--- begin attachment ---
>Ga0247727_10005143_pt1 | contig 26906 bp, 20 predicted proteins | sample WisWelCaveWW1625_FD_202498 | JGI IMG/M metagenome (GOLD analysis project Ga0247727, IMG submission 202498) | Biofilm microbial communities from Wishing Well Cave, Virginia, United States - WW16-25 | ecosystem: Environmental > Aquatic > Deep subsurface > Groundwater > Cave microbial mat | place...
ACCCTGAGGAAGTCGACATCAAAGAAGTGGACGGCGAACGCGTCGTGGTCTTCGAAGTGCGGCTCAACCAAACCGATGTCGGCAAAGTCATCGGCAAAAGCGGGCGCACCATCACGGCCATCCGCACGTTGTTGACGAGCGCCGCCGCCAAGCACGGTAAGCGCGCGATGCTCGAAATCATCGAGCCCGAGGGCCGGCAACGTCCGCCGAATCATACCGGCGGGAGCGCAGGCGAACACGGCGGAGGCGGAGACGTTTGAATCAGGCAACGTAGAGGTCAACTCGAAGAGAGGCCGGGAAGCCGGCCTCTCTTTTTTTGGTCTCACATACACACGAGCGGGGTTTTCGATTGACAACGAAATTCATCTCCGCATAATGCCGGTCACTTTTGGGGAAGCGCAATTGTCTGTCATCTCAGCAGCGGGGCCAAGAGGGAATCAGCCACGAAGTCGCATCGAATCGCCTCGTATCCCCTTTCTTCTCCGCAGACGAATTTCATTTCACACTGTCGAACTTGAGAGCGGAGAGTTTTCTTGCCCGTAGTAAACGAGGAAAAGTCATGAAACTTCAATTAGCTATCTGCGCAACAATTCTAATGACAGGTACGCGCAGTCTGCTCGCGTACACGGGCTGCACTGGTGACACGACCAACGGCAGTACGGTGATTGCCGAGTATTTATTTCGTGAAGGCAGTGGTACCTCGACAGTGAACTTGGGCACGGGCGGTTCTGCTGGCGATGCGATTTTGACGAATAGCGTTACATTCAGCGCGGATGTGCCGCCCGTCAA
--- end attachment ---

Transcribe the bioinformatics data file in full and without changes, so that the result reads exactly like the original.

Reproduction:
>Ga0247727_10005143_pt1 | contig 26906 bp, 20 predicted proteins | sample WisWelCaveWW1625_FD_202498 | JGI IMG/M metagenome (GOLD analysis project Ga0247727, IMG submission 202498) | Biofilm microbial communities from Wishing Well Cave, Virginia, United States - WW16-25 | ecosystem: Environmental > Aquatic > Deep subsurface > Groundwater > Cave microbial mat | place...
ACCCTGAGGAAGTCGACATCAAAGAAGTGGACGGCGAACGCGTCGTGGTCTTCGAAGTGCGGCTCAACCAAACCGATGTCGGCAAAGTCATCGGCAAAAGCGGGCGCACCATCACGGCCATCCGCACGTTGTTGACGAGCGCCGCCGCCAAGCACGGTAAGCGCGCGATGCTCGAAATCATCGAGCCCGAGGGCCGGCAACGTCCGCCGAATCATACCGGCGGGAGCGCAGGCGAACACGGCGGAGGCGGAGACGTTTGAATCAGGCAACGTAGAGGTCAACTCGAAGAGAGGCCGGGAAGCCGGCCTCTCTTTTTTTGGTCTCACATACACACGAGCGGGGTTTTCGATTGACAACGAAATTCATCTCCGCATAATGCCGGTCACTTTTGGGGAAGCGCAATTGTCTGTCATCTCAGCAGCGGGGCCAAGAGGGAATCAGCCACGAAGTCGCATCGAATCGCCTCGTATCCCCTTTCTTCTCCGCAGACGAATTTCATTTCACACTGTCGAACTTGAGAGCGGAGAGTTTTCTTGCCCGTAGTAAACGAGGAAAAGTCATGAAACTTCAATTAGCTATCTGCGCAACAATTCTAATGACAGGTACGCGCAGTCTGCTCGCGTACACGGGCTGCACTGGTGACACGACCAACGGCAGTACGGTGATTGCCGAGTATTTATTTCGTGAAGGCAGTGGTACCTCGACAGTGAACTTGGGCACGGGCGGTTCTGCTGGCGATGCGATTTTGACGAATAGCGTTACATTCAGCGCGGATGTGCCGCCCGTCAA